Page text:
Tuesday, 23 October 2012

Catfish (Keli) - A very versatile fish

Due to going the cheaper route, there is a lot of catfish (keli) out there that tastes just horrible.  Unfortunately, this has led to people having a poor impression of the taste of catfish.  This much maligned fish is really at the mercy of catfish producers who are bent on going the easy route by not taking care of the water and feeding the fish garbage. 
When produced properly, this fish is very tasty, definitely not smelly or having the "muddy" taste.  As with any fish, if you do not take care of its freshness once harvested, this further affects the taste and smell of the fish.  Do not blame the fish but blame it on these types of producers and the consumers who are not interested on taking care of themselves by eating quality food. So to the nay-sayers of the catfish, do not fault the fish if you have had a bad or not so good experience dining on the catfish.  I used to be a non-catfish eater but now I enjoy the catfish but of course, only from my farm :).
At the farm, I have spent about 2 years in studying and testing how to produce quality catfish.  The key components are the water quality and feed.  Flowing water is essential in ensuring that the water quality is good and fish wastes are removed regularly, and that there is sufficient oxygen as in keeping the bacteria in the water down due to wastes.  Even if aerators are used to ensure sufficient oxygen but if the water is not regularly refreshed, that the fish will be living in its wastes.  Think of it this way, if you are not willing to put your foot into the pond, why are you willing to put what is produced from that pond into your body? 
The second component is the feed,  Catfish that is fed with bacteria-laden food such as carcasses such as from goat, chicken, and pig, chicken innards, animal and human waste as well as all sorts of garbage will result in lower cost of fish feed which translates to cheaper prices but does not produce tasty fish.  After all, the age old axiom that "you are what you eat" can be applied to these catfish.  At the farm, the fish is feed with quality fish meal as well as "vegetables" such as tapioca leaves, keladi leaves, young shoots of tebrau and the inner pseudostem of the banana plants.  So, it is a matter of choice for the consumers.
When buying catfish, the first thing that you need to check is the underside of the fish.  Select catfish that has a white skin on the belly, avoid any fish that has slightly yellow color skin on its belly.  The flesh of the catfish should be firm and not "mushy" and the color on the skin of the catfish shouldn't have a greyish pallor - these are indicators of the freshness of the fish.  When the flesh is mushy, it is a good indicator that the fish is already well on its decomposition process, faster for fish that have been fed with bacteria-laden feed.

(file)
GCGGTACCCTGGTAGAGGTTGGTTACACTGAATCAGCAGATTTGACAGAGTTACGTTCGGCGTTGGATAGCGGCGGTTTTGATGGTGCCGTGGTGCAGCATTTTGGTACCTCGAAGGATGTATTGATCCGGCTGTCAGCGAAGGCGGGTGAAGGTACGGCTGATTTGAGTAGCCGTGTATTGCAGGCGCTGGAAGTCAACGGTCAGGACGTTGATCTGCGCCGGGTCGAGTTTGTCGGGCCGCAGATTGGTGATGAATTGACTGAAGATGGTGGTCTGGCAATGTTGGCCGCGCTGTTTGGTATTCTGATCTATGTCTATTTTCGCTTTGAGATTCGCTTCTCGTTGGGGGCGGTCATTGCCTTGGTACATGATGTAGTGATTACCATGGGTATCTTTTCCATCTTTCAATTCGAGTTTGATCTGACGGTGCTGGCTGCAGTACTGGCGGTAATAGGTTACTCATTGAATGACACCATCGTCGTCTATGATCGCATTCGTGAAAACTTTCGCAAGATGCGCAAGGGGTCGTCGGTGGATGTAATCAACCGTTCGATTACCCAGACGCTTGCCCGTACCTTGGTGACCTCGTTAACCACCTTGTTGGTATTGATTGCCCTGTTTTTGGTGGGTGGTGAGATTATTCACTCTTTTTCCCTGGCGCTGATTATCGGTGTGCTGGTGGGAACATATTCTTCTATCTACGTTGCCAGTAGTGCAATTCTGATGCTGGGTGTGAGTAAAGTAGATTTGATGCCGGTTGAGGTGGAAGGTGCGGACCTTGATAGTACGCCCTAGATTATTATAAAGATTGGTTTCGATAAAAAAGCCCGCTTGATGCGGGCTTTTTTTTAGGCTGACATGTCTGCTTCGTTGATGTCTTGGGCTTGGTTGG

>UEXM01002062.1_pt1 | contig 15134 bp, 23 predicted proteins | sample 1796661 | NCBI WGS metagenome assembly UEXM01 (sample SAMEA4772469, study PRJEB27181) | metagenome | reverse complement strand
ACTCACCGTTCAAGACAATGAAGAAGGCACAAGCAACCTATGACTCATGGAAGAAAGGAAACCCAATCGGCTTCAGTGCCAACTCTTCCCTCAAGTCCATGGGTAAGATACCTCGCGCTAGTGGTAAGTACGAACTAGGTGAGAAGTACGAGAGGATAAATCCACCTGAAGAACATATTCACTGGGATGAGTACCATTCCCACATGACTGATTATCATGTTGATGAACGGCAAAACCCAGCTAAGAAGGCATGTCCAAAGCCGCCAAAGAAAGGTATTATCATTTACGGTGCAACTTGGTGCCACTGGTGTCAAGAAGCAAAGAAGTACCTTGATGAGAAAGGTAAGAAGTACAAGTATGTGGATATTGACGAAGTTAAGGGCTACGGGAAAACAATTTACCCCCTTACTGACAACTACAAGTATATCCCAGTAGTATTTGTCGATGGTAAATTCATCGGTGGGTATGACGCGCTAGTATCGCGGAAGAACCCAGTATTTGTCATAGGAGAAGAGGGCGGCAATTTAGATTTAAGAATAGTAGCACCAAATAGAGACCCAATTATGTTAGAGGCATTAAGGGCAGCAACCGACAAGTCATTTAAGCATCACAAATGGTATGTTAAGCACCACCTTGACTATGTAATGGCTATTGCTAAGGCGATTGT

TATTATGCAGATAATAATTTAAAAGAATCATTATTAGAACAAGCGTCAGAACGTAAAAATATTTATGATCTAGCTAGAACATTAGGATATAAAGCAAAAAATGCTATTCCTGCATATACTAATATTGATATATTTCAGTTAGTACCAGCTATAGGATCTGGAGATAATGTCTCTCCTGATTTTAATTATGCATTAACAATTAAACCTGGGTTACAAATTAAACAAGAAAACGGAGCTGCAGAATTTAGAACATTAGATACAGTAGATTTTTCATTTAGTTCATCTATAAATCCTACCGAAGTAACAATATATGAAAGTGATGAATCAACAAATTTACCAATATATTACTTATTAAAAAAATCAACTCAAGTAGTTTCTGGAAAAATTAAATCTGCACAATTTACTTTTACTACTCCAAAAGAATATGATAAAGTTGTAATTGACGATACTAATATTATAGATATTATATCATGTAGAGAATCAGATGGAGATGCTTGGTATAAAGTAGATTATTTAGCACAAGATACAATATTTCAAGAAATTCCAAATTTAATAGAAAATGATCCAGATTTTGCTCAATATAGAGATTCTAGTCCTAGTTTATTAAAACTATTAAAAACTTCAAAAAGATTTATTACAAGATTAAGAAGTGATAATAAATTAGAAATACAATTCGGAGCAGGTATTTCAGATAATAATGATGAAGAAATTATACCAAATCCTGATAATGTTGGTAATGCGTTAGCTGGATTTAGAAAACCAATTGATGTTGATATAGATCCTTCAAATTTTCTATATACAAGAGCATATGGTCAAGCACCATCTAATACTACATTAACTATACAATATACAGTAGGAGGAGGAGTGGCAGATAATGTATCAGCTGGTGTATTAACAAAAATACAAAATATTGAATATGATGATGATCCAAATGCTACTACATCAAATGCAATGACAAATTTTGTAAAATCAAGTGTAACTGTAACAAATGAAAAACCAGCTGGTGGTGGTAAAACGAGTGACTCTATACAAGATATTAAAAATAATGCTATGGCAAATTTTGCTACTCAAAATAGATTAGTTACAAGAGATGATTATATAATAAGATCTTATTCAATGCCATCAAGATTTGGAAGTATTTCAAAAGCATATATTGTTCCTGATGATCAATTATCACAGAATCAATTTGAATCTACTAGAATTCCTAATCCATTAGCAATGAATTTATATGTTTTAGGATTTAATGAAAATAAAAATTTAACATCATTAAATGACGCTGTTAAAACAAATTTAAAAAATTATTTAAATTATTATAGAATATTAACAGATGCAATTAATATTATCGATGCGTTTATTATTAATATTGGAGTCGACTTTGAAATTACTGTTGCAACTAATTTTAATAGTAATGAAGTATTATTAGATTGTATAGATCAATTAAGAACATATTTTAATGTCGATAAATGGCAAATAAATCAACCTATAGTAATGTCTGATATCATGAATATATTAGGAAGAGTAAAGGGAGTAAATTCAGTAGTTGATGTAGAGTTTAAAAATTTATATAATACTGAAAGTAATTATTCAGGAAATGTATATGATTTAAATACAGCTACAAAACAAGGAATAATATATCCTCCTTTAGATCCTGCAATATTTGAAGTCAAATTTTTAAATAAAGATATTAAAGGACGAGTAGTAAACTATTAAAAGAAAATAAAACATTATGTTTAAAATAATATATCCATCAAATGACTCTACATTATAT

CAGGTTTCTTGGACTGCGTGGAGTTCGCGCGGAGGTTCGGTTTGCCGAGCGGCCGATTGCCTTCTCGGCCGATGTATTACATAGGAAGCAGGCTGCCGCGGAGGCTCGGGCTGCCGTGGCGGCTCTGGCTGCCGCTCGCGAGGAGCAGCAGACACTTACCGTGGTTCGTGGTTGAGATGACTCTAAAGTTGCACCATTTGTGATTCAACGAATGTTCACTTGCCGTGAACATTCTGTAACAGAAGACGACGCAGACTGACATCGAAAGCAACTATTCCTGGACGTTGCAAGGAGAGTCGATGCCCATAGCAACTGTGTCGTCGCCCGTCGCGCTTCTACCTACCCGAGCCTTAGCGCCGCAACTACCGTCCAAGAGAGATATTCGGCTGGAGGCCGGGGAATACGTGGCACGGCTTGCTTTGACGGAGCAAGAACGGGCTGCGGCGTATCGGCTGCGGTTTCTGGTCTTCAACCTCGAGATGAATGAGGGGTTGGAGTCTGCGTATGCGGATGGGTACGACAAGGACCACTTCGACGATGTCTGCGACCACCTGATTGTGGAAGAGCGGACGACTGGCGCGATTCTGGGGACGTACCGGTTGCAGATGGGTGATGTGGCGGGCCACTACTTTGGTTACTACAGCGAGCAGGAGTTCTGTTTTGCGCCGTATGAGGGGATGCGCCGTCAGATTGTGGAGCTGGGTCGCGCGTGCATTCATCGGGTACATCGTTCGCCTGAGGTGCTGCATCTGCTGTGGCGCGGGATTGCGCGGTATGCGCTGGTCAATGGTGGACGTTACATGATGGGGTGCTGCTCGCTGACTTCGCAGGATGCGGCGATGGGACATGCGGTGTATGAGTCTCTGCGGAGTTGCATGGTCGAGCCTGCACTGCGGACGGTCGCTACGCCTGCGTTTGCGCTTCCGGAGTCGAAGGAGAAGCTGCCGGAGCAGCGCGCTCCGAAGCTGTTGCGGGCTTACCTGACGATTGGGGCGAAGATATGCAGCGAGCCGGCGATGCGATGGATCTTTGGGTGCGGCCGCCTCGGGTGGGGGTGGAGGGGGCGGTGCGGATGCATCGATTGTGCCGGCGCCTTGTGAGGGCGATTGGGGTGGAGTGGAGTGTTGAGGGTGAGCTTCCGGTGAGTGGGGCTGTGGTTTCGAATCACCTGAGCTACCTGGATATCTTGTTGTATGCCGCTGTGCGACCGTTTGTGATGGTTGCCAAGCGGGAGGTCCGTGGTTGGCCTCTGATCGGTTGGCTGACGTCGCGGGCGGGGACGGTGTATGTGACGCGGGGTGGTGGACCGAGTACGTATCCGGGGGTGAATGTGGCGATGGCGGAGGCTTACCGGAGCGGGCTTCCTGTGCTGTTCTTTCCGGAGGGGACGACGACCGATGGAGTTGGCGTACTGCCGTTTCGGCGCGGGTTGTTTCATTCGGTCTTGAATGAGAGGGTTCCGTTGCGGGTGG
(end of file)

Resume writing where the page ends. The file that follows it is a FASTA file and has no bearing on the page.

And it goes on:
It is always best to buy live catfish or for those that prefer cleaned catfish, catfish that was cleaned after just killing it and frozen within the hour.  Of course you would need to know how to handle the catfish when live - watch out for its stingers.
Now that you have the cleaned fish, what can you do with it?  In Malay culture, most of the time it is fried to a crisp or made into curries or masak lemak bercili.  Sometimes, it is grilled but not often as this requires for the fish to be fresh or you end up with this mushy fish.
From my experience and testing in my farm kitchen, this is a very versatile fish and you can do more than this.
  1. Whole smoked catfish - the fish is marinated with herbs - either kaffir lime leaves or lemongrass and salt overnight before it is slowly smoked.  Once ready, it is stored frozen to retain its "freshness".  The smoked catfish can be eaten in many ways - cooked in savoury/spicy dishes or fried or heated and eaten with rice, sticky rice or even in sushi.
  2. Dried whole salted catfish - the fish is salted and sun-dried.  This fish can then be fried or cooked in savoury/spicy dishes.